Hard Contact

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 (Tom Hofmeister)

California just passed a new law that limits full-contact practices for high school football teams, in order to protect us from getting concussions. But these restrictions make it impossible for us to play good football.

In 6th grade, I started playing flag football. But I just knew it wasn't enough. I've been playing high school football for three years now, and the feeling of actually hitting someone on the field is my favorite thing -- I love it when everyone tries to show their physical dominance.

I play nose tackle and right tackle, which means I'm on the offensive and defensive lines, and I see contact every play. During one game my sophomore year, I missed five tackles. I was always in the right position, but when I got there I wasn't able to finish the job. I just hadn't practiced enough real tackles.

My high school football team has been limiting full contact practices for years, even before the state changed the rules. Instead of actually tackling during practice, we get in tackling lines to work on our form, but all we tackle is air.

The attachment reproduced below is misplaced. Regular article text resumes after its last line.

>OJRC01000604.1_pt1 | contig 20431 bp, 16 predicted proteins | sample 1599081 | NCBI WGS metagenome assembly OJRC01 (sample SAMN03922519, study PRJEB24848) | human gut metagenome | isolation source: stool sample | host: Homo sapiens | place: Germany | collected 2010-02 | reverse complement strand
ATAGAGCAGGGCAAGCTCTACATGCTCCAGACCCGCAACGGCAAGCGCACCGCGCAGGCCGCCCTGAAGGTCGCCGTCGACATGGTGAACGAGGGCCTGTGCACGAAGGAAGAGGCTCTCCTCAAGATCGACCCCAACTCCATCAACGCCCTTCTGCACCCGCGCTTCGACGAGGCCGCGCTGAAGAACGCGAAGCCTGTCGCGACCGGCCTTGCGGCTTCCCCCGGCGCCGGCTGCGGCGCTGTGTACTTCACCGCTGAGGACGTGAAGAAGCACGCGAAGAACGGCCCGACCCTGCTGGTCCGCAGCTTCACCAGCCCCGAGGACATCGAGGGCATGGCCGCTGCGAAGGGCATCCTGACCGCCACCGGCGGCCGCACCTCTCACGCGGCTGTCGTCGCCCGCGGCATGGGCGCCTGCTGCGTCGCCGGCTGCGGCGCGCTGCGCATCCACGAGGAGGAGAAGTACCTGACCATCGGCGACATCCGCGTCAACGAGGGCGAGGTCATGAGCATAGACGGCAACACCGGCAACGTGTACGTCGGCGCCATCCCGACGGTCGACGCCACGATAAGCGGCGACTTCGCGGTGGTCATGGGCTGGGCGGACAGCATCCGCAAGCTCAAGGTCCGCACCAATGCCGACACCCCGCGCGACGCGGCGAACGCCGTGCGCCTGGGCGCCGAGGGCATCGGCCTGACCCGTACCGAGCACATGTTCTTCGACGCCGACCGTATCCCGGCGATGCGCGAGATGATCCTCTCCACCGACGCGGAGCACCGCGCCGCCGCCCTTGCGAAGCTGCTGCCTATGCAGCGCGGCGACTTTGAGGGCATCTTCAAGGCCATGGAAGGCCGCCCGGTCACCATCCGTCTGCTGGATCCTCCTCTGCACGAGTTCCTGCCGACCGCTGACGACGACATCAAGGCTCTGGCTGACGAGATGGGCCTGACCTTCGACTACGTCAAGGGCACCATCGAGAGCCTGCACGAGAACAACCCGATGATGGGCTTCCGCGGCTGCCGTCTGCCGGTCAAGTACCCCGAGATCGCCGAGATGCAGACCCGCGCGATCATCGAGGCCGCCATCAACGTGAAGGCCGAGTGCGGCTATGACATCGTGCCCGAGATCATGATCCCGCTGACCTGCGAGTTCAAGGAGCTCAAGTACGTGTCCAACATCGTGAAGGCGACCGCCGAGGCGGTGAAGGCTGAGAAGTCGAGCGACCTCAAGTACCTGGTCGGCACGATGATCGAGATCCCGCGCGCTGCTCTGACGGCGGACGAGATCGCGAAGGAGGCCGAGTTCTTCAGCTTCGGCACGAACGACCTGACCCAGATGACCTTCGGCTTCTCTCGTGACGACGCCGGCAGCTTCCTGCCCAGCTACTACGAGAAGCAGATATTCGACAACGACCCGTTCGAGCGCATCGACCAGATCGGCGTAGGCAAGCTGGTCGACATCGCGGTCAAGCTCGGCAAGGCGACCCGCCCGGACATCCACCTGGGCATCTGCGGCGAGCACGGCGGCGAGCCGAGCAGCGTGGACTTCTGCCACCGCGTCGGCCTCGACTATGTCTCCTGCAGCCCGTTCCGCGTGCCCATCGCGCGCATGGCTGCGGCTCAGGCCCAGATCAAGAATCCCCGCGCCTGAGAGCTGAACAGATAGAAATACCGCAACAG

In practice our team learns the "correct," or safe, way to hit another player. We start in a hitting stance. We put our arms and elbows together, and raise them over our heads. It's so hard to describe, because I've never seen anyone use it in a game. During games, we just grab people and we take them down as hard and as fast as we can. And that's safe as long as you keep your head up.


I don't know how much California's new law will prevent concussions, because there is no restriction on contact in games. Instead of limiting contact, I think there should be mandatory full-contact practices that teach players how to tackle correctly. The reason players get injured in games is because we're unprepared.

Contact is why I play the game. If I can't practice it, I can't get better. And if I can't get better, how am I going to be safe?

With a Perspective, I'm Tom Hofmeister.

17-year-old Tom Hofmeister will be a high school senior in Lafayette. Youth Radio produced his Perspective.